The way we talk about volunteerism is shifting
16 Wednesday Oct 2013
One of the reasons I went to the Volunteer BC conference in Richmond earlier this month was because Martha Parker was speaking. There were other reasons for wanting to attend the conference, of course, but I had heard good things from more than one person about Martha and with her being the former Executive Director of Volunteer Calgary (now Propell:us) I was betting on the fact that she’d be worth the price of admission.
Parker retired from Volunteer Calgary in 2004 but she is still very much on top of her game in the volunteer engagement department. One of the reasons why I now consider myself to be part of the Martha Parker Fan Club is because she’s a reader, and she gave us a small handful of important resources to read that I had never heard of. The other is she knows what she’s talking about and what she’s talking about is very exciting.
I recently read Vantage Point’s The Abundant Not-for-Profit and Parker’s conference keynote was cut from similar cloth. She brought us the Volunteer Canada list of “Community Engagement Opportunities” and encouraged us to think about community engagement as a spectrum, not a continuum. On the spectrum lie opportunities such as pro bono/skills-based options, leadership options, service learning options, group opportunities, episodic opportunities and more. And yes, still the traditional “direct service” opportunities that we are all familiar with – these are of course still meaningful. But volunteering is not just about “extra hands” now – it can be so much more. We even have new terms to define this broader definition of what a volunteer is; for example, “knowledge philanthropist” is starting to catch on a little.
Parker tells us that many people are “bored with old conversations and old strategies” yet I still think non-profits by default turn to these because they often don’t know any other way. (As in “here are the four things you can do here as a volunteer…”) Or they conceptually “get” new ideas but there are still huge barriers to putting them into practice. New tricks for old dogs…how are we to turn them around? Reading books like the Vantage Point resource mentioned above are a start, they advise to start small. Start with engaging one person to help your organization do something high level that a volunteer has never been asked to do before. It may even be their own idea that they came and pitched to you. Expect a lot of that person. And then engage another, and another. Make engaging knowledge philanthropists part of the job description of everyone in the organization. See what happens…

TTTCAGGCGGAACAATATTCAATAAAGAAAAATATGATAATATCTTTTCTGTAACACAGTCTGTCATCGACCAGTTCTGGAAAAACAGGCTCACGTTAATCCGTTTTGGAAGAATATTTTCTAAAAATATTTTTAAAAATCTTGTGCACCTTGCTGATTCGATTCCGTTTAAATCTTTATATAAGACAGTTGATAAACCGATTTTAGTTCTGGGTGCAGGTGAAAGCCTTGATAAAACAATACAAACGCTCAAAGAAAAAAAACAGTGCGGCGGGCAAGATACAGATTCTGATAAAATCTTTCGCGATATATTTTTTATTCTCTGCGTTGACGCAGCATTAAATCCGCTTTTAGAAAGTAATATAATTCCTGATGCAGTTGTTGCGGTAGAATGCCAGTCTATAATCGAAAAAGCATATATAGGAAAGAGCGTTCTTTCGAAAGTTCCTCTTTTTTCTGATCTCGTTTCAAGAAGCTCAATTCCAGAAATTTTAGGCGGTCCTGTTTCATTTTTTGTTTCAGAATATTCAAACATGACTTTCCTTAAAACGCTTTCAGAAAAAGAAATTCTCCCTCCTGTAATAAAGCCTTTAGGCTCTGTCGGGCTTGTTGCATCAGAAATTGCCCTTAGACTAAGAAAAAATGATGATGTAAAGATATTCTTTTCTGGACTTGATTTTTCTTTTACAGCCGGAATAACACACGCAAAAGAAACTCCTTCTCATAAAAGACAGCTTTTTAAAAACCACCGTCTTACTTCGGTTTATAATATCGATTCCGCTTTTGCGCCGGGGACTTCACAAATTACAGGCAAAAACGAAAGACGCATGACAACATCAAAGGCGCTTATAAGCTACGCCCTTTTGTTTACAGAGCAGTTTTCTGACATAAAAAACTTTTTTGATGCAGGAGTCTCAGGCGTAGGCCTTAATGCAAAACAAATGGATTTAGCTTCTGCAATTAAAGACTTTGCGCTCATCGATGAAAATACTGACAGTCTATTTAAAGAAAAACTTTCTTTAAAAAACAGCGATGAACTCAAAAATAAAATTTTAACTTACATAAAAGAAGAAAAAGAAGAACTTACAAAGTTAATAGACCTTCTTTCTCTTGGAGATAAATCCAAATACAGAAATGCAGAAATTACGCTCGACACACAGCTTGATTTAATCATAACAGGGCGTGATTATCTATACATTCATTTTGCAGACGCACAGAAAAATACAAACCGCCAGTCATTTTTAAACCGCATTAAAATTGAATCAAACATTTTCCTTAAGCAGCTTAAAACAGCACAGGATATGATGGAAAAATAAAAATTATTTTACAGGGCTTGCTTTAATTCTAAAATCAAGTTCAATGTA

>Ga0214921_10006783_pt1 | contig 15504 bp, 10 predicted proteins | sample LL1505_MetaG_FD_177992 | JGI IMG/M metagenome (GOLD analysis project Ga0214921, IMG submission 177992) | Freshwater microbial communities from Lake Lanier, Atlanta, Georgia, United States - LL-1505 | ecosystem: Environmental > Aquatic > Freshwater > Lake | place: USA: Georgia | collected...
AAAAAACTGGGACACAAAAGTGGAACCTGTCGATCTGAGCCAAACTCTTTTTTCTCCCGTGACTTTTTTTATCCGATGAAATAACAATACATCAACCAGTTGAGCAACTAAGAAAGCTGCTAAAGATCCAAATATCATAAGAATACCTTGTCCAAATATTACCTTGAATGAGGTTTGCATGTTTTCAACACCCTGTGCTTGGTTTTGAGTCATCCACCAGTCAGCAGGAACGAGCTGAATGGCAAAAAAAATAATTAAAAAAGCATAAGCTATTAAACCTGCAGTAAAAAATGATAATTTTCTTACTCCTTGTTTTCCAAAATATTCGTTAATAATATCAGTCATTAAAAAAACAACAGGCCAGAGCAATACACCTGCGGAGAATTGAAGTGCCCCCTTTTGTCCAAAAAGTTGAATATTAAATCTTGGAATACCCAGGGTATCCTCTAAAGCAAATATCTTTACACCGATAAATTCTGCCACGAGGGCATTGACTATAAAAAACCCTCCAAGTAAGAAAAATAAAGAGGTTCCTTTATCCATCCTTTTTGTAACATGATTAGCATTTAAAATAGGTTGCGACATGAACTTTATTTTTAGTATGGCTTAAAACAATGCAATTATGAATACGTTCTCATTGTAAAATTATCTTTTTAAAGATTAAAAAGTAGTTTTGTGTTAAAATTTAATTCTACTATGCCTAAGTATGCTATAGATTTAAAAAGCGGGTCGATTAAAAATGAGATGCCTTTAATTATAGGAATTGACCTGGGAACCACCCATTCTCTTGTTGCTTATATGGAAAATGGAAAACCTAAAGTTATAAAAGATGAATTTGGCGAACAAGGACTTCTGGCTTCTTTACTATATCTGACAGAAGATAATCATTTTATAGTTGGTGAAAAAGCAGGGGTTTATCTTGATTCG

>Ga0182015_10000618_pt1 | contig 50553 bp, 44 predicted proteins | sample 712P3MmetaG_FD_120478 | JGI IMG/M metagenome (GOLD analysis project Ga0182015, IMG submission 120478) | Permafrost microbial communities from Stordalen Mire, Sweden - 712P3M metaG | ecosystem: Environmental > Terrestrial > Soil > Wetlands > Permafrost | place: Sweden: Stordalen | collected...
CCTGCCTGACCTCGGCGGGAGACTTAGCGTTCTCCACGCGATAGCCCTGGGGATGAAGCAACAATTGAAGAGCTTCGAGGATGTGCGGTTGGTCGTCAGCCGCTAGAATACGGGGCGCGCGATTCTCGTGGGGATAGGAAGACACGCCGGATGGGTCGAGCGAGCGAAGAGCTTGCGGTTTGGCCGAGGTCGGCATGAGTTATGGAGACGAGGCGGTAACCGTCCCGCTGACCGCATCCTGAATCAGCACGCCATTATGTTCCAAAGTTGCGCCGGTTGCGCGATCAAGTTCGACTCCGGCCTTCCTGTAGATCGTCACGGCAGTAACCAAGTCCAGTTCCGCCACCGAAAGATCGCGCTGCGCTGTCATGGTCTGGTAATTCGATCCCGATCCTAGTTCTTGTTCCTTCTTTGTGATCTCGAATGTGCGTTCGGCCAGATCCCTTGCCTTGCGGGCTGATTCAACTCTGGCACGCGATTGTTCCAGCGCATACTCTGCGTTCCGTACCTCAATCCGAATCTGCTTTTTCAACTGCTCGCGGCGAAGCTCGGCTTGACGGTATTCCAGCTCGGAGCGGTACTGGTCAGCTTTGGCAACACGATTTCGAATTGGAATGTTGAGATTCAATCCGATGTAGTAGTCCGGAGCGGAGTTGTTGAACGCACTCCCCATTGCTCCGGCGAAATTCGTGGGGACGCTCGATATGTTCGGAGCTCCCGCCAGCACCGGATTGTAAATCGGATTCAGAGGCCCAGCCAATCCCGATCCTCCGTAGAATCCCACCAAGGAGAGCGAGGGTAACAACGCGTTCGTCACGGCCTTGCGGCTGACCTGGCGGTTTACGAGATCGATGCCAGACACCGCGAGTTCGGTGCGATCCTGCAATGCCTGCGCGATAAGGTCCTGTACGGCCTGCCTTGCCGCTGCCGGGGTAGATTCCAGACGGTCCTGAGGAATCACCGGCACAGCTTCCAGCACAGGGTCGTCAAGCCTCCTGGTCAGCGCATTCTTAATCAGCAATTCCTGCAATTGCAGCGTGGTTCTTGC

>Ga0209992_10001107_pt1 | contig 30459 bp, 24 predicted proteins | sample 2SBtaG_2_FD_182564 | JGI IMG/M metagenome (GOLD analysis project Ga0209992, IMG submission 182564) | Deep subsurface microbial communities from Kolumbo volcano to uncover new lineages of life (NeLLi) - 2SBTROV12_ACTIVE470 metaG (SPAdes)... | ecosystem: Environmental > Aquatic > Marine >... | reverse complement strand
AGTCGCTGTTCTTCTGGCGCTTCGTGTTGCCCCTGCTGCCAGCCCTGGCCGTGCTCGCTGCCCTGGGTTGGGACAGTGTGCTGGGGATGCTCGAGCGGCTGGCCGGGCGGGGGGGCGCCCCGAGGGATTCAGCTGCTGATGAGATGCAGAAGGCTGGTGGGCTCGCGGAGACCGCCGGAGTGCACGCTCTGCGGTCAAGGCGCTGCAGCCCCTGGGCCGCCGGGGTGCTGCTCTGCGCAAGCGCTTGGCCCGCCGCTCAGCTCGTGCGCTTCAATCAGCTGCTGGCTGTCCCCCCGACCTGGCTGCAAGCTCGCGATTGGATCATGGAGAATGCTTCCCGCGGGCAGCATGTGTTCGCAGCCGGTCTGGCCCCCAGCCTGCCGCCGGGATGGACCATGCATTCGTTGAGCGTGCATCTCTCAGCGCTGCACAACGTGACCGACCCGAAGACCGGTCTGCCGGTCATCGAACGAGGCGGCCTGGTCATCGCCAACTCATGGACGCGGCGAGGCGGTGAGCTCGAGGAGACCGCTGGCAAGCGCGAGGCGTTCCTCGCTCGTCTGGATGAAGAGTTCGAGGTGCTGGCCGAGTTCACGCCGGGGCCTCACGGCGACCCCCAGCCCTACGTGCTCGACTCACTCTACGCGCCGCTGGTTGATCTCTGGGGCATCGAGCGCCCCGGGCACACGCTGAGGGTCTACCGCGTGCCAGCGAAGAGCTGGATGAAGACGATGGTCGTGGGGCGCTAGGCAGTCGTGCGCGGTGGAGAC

We can no longer go forward under the assumption that volunteerism is the same now as it always has been. Things are beginning to shift. Martha Parker and others (Vantage Point, Volunteer Canada…) are starting new conversations, and they do come with new strategies. Our dialogue is about community engagement now, not just about asking volunteers to show up to lend a physical hand. And this is much broader than “just” thinking about how non-profits engage volunteers. It asks our whole community to be involved, in non-profits certainly but also in social enterprises, businesses with a charitable bent, associations, religious organizations, students in colleges and universities, neighbours helping neighbours…meaningfully.
The question is, how will non-profits respond to the notion of community engagement instead of volunteer management? Are they ready? Are they willing?
Do they have any other choice than to be so?